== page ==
2 Years with Amalia

Here we are! Two years down and not only did I manage to keep my child alive, but she is happy, smart, sweet, sometimes psychotic, and the most adorable thing in the universe. It’s hard to believe that two years ago I held her for the very first time. The two years flew by but her birth feels like a lifetime ago at the same time. A child that was a stranger to me then is now my best friend, my little sidekick, my biggest button-pusher, and the love of my life.

And yes, she insisted on wearing a band-aid (there is no boo boo under there), her favorite accessory, with her birthday dress today. Because why wouldn’t she?

HER DISPOSITION

My child is feisty, there’s no ifs and’s or but’s about that. But she also takes a really long to get comfortable with people and will not speak a word or smile around anyone new. It usually takes at least 5 hangs with new people for her to open up. That said, whenever she meets new family members, it’s a matter of hours which is great.

When she’s happy she’s really happy. Her blue eyes sparkle and her laugh sounds like sweet tinkling bells.  But when she’s angry, she’s angry. Her cry is quite piercing and she’s taking to kicking and screaming which is very fun.  Like most toddlers, her moods are extreme and unpredictable. Although when she eats and sleeps well, things are always better.

One of my favorite things about her is her curiosity and how observant she is. Whenever she sees or hears something new, she shouts, “Wuddat?” with big curious eyes. Once we tell her, she repeats it and never forgets which is both impressive and a little scary at the same time. She likes to talk about everything she sees too. For example last night she pointed to my (painted) toenails and said, “Mommy toes pink. ‘Malia’s toes no pink.” It’s so interesting to see what she notices and cares about.

Discipline

I am going to write a whole post about this because I have a lot to say on the topic, but because she’s so spirited, we have to be strict with her which she seems to respond to well. Whenever we’re more lax, she tests us more than usual. What works for us is removing her from situations when she starts to really misbehave and giving her firm no’s in the moment. The main rule for disciplining in our house is that Anel and I always have to be on the same page in front of her, even if we disagree about it later, and to be consistent in our disciplining.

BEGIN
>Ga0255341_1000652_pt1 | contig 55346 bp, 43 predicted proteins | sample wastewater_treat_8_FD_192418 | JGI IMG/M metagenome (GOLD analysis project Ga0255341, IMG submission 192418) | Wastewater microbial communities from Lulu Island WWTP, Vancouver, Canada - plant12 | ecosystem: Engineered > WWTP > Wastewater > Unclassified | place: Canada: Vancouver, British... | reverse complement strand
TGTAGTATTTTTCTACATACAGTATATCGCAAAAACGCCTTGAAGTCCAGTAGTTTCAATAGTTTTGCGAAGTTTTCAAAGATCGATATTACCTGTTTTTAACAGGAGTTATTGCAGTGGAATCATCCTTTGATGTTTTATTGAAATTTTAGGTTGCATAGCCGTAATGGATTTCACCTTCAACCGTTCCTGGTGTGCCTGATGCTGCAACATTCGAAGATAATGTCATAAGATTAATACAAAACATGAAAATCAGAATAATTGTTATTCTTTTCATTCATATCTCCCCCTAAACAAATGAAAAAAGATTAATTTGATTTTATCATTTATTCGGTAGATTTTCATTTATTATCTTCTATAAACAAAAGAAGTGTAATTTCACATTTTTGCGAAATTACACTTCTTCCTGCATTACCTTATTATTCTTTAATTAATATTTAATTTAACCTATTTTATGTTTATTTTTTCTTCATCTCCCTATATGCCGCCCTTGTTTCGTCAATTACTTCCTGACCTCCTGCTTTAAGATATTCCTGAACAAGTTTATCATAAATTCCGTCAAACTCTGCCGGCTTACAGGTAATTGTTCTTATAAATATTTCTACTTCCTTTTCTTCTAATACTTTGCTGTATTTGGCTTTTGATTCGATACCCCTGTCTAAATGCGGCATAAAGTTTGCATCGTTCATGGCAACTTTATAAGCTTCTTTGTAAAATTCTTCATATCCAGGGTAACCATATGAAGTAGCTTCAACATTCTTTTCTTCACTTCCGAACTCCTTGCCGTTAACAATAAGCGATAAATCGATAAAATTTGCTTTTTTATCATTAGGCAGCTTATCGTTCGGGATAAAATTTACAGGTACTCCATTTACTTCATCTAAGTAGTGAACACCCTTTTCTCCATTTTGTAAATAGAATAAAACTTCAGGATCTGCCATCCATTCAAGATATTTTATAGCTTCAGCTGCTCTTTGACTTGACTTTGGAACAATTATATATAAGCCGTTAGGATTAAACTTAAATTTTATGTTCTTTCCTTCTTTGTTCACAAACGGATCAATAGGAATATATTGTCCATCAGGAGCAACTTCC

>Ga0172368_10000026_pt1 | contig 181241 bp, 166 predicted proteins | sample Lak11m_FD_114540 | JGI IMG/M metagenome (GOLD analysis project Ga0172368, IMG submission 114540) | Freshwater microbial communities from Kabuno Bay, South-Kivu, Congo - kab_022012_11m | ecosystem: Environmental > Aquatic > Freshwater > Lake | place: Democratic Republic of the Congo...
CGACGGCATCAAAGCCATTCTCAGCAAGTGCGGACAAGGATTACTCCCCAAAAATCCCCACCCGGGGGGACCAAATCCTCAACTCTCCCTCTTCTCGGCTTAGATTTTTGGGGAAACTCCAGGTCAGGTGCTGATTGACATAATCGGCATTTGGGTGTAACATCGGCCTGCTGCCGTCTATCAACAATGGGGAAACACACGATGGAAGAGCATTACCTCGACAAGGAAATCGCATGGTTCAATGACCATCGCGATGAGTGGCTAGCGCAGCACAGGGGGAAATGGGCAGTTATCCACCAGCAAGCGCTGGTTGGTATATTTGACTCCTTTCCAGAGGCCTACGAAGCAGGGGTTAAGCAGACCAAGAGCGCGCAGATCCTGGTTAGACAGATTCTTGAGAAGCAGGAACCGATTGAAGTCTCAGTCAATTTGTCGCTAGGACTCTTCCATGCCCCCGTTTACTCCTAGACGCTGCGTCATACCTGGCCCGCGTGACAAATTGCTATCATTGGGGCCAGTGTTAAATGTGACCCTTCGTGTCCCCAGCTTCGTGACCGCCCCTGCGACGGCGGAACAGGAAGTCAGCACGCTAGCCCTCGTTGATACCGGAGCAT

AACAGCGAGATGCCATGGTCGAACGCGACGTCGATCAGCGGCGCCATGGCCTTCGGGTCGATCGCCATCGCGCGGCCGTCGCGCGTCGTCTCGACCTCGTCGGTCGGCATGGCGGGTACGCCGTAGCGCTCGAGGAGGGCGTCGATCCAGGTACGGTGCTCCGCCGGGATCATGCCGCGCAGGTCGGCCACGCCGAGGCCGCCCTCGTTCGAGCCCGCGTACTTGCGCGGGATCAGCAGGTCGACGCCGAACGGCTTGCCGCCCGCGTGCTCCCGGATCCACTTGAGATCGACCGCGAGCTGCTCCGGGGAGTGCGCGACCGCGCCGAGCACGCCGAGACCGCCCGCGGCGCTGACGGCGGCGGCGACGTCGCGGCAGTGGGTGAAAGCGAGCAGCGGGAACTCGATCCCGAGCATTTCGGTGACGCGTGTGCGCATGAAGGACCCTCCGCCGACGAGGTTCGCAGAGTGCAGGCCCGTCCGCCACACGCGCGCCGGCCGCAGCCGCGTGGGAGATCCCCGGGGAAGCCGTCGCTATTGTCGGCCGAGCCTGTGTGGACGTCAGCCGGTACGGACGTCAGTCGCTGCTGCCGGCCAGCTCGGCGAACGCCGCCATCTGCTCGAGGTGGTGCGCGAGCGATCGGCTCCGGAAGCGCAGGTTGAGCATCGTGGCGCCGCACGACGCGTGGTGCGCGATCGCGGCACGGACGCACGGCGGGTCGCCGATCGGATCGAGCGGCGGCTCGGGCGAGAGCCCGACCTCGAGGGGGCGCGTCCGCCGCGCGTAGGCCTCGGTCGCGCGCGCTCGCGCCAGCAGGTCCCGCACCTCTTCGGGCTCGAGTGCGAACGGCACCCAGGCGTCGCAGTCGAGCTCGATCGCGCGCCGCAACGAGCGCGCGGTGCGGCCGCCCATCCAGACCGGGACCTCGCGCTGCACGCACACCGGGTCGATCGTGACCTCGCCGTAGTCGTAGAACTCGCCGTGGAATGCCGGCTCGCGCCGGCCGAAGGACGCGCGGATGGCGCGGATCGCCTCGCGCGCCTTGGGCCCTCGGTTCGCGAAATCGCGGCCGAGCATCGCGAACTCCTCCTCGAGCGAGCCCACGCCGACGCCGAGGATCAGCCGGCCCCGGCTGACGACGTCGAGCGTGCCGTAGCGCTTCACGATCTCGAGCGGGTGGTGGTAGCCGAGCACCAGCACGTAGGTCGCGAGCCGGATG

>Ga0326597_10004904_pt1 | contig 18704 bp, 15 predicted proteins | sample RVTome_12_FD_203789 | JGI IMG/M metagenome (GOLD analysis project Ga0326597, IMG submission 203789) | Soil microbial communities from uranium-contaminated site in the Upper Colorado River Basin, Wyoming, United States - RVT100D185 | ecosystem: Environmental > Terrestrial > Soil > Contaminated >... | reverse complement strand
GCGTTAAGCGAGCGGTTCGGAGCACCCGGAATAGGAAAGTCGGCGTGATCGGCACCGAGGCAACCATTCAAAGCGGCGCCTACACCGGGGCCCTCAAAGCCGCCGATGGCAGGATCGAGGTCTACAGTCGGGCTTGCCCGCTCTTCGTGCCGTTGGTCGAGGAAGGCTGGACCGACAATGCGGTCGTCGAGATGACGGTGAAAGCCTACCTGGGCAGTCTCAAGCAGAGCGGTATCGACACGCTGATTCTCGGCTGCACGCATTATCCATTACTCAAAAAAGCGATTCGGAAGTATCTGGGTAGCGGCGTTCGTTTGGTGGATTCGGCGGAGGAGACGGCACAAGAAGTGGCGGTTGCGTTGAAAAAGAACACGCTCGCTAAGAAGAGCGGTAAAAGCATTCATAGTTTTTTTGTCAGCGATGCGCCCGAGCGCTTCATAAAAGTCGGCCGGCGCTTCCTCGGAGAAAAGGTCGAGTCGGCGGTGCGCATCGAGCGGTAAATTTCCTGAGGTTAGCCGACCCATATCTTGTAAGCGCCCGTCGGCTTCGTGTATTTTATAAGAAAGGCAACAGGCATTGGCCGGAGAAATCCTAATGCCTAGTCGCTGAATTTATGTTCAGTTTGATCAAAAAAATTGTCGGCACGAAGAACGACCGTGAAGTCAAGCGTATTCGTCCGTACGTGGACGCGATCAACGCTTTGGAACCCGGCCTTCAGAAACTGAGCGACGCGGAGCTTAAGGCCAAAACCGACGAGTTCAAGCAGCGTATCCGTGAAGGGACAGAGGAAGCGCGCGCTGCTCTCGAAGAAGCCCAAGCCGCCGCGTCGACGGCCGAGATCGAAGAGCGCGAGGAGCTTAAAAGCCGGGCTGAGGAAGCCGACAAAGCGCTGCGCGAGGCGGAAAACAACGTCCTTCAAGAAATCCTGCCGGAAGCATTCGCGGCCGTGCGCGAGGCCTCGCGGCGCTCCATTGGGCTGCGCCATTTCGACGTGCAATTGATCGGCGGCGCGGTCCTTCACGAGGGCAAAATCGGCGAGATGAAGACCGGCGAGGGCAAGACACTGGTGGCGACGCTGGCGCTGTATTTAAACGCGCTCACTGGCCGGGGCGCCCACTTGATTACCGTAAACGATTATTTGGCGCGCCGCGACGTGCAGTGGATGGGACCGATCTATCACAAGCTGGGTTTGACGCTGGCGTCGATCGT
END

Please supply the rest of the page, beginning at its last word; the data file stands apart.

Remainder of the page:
Her language

Amalia is a chatterbox. She speaks in sentences now and comes out with new words daily that we didn’t know she knew. She is also really funny about picking up phrases that we say. For example, whenever she drops a toy, she picks it up and says, “You’re ok!” the same way I say it to her when she falls. Anel and I both have major potty mouths so we have been trying extra hard not to swear in front of her but she definitely has slipped with “sh*t” a few times. We try not to react and have to turn around or run into the other room to laugh because we don’t want to egg her on!

She also remembers songs really well and can repeat them back after hearing them only once or twice. Although she often botches the lyrics like We Will Vacuum instead of We Will Rock You. 

Manners

We are still working on this as I imagine we will be for the next decade, but she has been a lot better about saying please in the last few months. I still have to remind her 75% of the time, but she will say it on her own here and there. Thank you rarely comes out without prompting but after getting a ton of presents at her birthday party last weekend, she’s picking it up more this week. If you missed my last update, I talked about how teaching her manners from a very early age is a big priority for us. One of my biggest pet peeves is when people don’t say please and thank you, and Anel and I want to raise her to be polite.

Sleep